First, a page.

Greetings and salutations are a characteristic part of most cultures and generations. In Sudan, things are no different.
When we were in school, girls would greet each other with three kisses on the cheeks. Mwah, mwah, mwah in the air and outer cheek, every morning of every day, alternating sides. As our generation got older, you had to make sure to avoid lipstick stains and mussed hair, after a particularly enthusiastic greeting.
Male cousins and family were greeted with a pat on the shoulder, before the hand shake. The angle you lean in for the pat, and the length of the greeting was directly proportional to how close you were to the male in question. For non-relatives/male friends, the pat was short, but resounding, and socially acceptable. At one point, our esteemed government in one of its sporadic attempts to influence social behavior, and turn our largely African social norms towards others deemed more "Islamic", introduced a “sketch” that reflected that this amounted to too much physical contact and people should stick with the handshakes. Not sure it worked.
As we grew older, some males forewent the shoulder-pat-cum-bear-hug and some of both genders stopped shaking hands with members of the opposite sex. I’m still going strong. What difference does it make, really? To humor my OCD, I just scrub my hands extra hard before partaking of any meal.
Back to the air kisses.
At some point in time, Sudanese women collectively decided that three kisses take up too much time. A new greeting was introduced that combined elements of all the above. Today, when adult females greet each other in Sudan, it is with a single kiss, on the same side as the bear hug, thus saving a lot of time and avoiding the occasional accident where lips met in mid exchange, causing a moment of awkwardness. I approve of this method. Enthusiasm is duly conveyed, with minimal risk.
It is amusing to see the moment of confusion, when Sudanese come home, after a prolonged period. They are not aware of the single kiss express salutation and try to switch to mwah the other cheek, while the locals who have forgotten this obsolete greeting, are not sure what is going on. Am I holding too hard? Has my greeting gone on for too long? Do I smell? *facepalm* A few weeks into their stay, they get with it. No harm, no foul.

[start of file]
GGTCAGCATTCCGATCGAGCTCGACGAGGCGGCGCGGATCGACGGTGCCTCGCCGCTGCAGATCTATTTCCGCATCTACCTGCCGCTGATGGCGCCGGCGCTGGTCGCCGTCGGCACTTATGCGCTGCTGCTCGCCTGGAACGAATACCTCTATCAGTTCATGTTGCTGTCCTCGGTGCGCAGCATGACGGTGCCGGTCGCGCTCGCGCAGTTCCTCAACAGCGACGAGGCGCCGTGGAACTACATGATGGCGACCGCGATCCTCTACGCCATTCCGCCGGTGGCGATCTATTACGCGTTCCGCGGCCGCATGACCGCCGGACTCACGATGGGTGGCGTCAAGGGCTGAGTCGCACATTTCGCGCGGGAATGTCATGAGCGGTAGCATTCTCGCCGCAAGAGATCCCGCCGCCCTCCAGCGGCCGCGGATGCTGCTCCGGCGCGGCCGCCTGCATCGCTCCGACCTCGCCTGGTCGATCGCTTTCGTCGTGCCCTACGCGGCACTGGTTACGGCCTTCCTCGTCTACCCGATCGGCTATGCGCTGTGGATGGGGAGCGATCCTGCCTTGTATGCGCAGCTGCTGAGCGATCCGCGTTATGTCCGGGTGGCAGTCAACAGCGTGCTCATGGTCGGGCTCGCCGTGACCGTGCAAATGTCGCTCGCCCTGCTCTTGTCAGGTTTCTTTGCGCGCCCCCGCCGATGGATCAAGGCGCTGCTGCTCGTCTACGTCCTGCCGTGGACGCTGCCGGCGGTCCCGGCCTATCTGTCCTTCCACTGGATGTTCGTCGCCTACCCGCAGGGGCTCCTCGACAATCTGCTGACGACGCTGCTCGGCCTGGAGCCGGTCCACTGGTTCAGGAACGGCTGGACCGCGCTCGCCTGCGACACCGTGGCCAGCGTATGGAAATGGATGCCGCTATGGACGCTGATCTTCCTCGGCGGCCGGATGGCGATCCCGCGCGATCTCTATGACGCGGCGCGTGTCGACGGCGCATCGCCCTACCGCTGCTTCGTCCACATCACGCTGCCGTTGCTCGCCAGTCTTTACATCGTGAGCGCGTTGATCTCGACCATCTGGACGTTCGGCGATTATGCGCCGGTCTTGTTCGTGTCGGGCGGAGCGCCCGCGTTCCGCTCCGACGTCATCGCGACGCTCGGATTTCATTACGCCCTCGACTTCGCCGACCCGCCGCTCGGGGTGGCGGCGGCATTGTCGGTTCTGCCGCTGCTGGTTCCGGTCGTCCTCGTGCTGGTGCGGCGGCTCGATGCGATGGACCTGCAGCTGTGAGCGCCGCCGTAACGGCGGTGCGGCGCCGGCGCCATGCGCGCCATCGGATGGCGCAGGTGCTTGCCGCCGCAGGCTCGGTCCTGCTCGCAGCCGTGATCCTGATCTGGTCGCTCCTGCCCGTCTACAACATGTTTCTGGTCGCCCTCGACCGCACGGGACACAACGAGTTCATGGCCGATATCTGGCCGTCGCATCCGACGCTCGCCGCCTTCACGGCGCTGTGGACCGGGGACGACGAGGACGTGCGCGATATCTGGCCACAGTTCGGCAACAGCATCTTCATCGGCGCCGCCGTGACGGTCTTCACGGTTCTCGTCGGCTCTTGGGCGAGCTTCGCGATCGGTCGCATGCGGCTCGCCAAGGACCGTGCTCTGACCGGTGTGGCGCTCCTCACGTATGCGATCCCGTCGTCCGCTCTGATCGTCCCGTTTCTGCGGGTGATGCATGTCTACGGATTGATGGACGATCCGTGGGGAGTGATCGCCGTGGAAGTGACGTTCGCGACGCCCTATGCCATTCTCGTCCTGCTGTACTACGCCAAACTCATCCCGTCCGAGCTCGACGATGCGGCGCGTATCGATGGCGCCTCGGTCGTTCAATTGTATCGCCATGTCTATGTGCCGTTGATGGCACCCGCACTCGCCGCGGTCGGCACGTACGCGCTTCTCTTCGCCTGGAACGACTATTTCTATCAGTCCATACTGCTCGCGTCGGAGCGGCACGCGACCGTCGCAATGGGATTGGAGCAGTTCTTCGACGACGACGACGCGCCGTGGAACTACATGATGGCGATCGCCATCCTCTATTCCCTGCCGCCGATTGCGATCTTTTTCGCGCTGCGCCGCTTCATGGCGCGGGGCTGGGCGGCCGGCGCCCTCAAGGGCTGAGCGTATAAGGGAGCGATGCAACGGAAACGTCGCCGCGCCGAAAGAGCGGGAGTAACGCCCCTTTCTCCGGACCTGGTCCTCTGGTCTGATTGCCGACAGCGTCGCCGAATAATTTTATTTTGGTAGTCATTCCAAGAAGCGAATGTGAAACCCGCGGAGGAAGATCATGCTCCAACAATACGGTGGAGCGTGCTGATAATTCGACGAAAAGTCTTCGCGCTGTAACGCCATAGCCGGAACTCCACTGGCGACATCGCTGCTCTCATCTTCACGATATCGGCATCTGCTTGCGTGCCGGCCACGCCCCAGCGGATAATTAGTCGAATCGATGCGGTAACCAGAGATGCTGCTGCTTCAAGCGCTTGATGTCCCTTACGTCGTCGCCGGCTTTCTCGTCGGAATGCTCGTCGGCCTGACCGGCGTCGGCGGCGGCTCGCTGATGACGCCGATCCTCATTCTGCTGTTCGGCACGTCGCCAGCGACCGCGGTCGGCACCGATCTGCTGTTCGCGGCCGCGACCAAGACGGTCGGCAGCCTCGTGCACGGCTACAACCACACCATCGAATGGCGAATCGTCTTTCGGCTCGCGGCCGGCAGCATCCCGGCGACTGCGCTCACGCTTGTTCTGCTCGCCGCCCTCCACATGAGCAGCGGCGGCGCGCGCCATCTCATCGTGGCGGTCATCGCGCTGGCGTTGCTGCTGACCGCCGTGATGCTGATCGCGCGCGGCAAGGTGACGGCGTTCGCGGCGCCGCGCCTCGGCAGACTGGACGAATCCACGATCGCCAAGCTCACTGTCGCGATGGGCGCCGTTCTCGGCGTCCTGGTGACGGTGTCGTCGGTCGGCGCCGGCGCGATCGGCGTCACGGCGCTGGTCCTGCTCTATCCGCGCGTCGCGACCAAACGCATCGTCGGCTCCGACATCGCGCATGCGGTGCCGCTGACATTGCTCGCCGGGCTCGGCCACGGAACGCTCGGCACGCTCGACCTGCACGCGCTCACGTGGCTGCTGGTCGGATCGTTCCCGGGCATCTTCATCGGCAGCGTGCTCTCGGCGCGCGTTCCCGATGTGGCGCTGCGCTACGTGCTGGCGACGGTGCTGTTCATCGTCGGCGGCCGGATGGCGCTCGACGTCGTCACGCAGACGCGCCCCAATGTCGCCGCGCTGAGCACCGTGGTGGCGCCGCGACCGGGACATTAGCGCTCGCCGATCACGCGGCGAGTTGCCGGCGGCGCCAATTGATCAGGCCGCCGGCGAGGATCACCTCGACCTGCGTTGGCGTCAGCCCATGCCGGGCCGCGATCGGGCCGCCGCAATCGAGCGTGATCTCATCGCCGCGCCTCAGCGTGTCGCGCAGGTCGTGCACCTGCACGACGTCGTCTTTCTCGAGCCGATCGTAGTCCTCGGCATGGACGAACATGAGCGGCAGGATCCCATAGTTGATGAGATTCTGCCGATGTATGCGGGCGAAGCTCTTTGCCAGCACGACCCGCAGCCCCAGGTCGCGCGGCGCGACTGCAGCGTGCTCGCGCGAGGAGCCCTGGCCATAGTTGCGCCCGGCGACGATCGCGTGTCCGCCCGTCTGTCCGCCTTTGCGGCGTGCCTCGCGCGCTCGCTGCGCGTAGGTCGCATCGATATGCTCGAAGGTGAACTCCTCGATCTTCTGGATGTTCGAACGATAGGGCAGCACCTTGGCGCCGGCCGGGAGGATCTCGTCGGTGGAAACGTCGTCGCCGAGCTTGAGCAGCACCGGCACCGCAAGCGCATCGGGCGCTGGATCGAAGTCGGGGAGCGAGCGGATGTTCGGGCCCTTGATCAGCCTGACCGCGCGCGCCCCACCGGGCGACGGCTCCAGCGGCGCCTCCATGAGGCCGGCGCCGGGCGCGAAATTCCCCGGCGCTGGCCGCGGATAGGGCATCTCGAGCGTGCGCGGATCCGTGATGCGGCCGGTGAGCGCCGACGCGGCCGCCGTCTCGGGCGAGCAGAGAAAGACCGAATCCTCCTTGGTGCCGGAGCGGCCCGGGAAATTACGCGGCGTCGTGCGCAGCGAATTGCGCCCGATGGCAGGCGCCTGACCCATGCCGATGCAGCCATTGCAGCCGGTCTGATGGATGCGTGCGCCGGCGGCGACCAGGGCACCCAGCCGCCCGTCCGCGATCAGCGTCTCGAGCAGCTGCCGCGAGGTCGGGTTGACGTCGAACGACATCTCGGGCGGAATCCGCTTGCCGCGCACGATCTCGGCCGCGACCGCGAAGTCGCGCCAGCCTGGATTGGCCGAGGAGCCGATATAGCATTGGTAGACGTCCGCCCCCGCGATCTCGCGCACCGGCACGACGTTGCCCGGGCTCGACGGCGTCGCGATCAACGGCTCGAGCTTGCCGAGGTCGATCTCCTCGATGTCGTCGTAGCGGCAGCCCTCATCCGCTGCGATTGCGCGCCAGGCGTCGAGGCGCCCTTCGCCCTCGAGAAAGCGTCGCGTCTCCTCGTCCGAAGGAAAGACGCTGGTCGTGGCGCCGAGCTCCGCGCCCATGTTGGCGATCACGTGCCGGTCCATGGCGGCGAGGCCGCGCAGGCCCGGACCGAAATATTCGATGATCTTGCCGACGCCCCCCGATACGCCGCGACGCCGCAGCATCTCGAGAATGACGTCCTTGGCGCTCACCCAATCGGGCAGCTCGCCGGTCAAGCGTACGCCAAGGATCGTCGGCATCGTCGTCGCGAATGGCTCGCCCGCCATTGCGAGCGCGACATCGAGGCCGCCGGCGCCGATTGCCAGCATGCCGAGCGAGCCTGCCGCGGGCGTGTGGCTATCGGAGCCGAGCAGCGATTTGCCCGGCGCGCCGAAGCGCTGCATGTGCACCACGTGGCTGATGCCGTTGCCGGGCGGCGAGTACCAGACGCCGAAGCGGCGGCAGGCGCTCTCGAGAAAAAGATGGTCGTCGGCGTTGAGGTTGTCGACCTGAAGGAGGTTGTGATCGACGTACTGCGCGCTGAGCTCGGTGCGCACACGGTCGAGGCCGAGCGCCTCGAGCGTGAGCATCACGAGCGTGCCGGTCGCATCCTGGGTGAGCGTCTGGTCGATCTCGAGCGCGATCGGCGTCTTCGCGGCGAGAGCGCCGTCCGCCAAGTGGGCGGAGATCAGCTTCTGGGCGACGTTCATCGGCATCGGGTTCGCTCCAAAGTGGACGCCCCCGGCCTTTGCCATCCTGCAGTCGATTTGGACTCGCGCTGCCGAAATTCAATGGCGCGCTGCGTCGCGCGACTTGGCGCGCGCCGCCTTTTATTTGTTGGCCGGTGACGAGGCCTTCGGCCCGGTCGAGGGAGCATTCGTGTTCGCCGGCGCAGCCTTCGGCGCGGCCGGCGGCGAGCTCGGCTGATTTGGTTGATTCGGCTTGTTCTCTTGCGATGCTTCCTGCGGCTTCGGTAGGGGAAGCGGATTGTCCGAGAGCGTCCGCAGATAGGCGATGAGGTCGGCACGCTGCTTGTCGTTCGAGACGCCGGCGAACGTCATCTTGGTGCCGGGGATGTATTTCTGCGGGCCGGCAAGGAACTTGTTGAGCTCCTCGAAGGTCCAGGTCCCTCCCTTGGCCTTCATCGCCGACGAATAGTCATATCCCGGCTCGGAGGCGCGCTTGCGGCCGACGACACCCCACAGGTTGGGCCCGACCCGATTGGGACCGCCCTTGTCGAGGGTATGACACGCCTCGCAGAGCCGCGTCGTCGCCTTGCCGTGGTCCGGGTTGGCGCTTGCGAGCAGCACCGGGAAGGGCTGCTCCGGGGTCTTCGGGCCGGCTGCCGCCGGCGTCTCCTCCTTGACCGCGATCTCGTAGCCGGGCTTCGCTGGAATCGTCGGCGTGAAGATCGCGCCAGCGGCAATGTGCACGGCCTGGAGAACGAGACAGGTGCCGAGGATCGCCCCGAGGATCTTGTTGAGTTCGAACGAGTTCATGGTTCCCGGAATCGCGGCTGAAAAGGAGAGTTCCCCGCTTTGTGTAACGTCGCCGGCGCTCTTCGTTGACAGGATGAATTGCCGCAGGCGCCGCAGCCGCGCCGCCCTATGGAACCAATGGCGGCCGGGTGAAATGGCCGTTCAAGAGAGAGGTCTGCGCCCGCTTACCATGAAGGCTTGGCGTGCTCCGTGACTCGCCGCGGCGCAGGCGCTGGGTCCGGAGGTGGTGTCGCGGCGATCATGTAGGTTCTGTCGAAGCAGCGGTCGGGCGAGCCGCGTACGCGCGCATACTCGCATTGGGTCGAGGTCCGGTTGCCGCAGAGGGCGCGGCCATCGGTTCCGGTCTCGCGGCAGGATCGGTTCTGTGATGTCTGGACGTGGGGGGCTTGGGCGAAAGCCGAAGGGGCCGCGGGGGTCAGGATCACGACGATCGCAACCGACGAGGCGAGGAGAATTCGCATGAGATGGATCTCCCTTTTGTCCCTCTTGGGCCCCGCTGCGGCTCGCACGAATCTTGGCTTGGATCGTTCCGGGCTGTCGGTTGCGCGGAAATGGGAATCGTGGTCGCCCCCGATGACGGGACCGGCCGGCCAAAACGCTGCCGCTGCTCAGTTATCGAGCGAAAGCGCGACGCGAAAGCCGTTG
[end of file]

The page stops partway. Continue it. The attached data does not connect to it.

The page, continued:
Things were different back in my grandmother’s day. Her generation kissed on the neck. This was a multiple threat, because they inhaled loudly as they planted the resounding kiss, making a clucking noise. Sudan is hot, people sweat, making this form of greeting as uncomfortable as it is unpleasant and embarrassing. While this action was taking place, your upper arm was squeezed until the tears came. I kid you not. I always wondered at this strength test. Was it to gauge whether you were well fed? If you would flinch? I have no answer to these questions. While you were being smelled and squeezed – wait a minute, it really is called, quite literally, “Smelled”. Our elders would say, “Come let me smell you” ("t3aali annashummik") which is equivalent to the American granny saying, “Come give Nana a kiss”. Okay, while you were being smelled and squeezed, a barrage of stock phrases and questions were being repeated and echoed, while no one listened to the other. I can attest to this fact. I used to answer with “I’m awful. Life sucks. Who are you, again?” and the litany would go on and on. Never to stop.
As a matter of fact, after everyone was seated, someone might get up and start it all over again! This provides for a lot of entertainment when family comes over from out of town, and at this point in our lives, we chime in with gusto. Squeezing and reciting with the best of them.
Allah ysallimik. Allah ybaarik feek. Allah ysallimik. Awlaadik. Allah ysallimik. Taybeen. Allah ybaarik feek. Keifkum kadi. Allah ysallimik. Ybaarik feek. Taslami. Allah ysallimikJ
So, the way you greet your family and friends pinpoints your generation and associations, at a glance.
Sudanese are a lot of things, but they are very rarely boring.
(Photo link: https://www.facebook.com/photo.php?fbid=354036317961631&set=pb.352371574794772.-2207520000.1348743053&type=1&theater )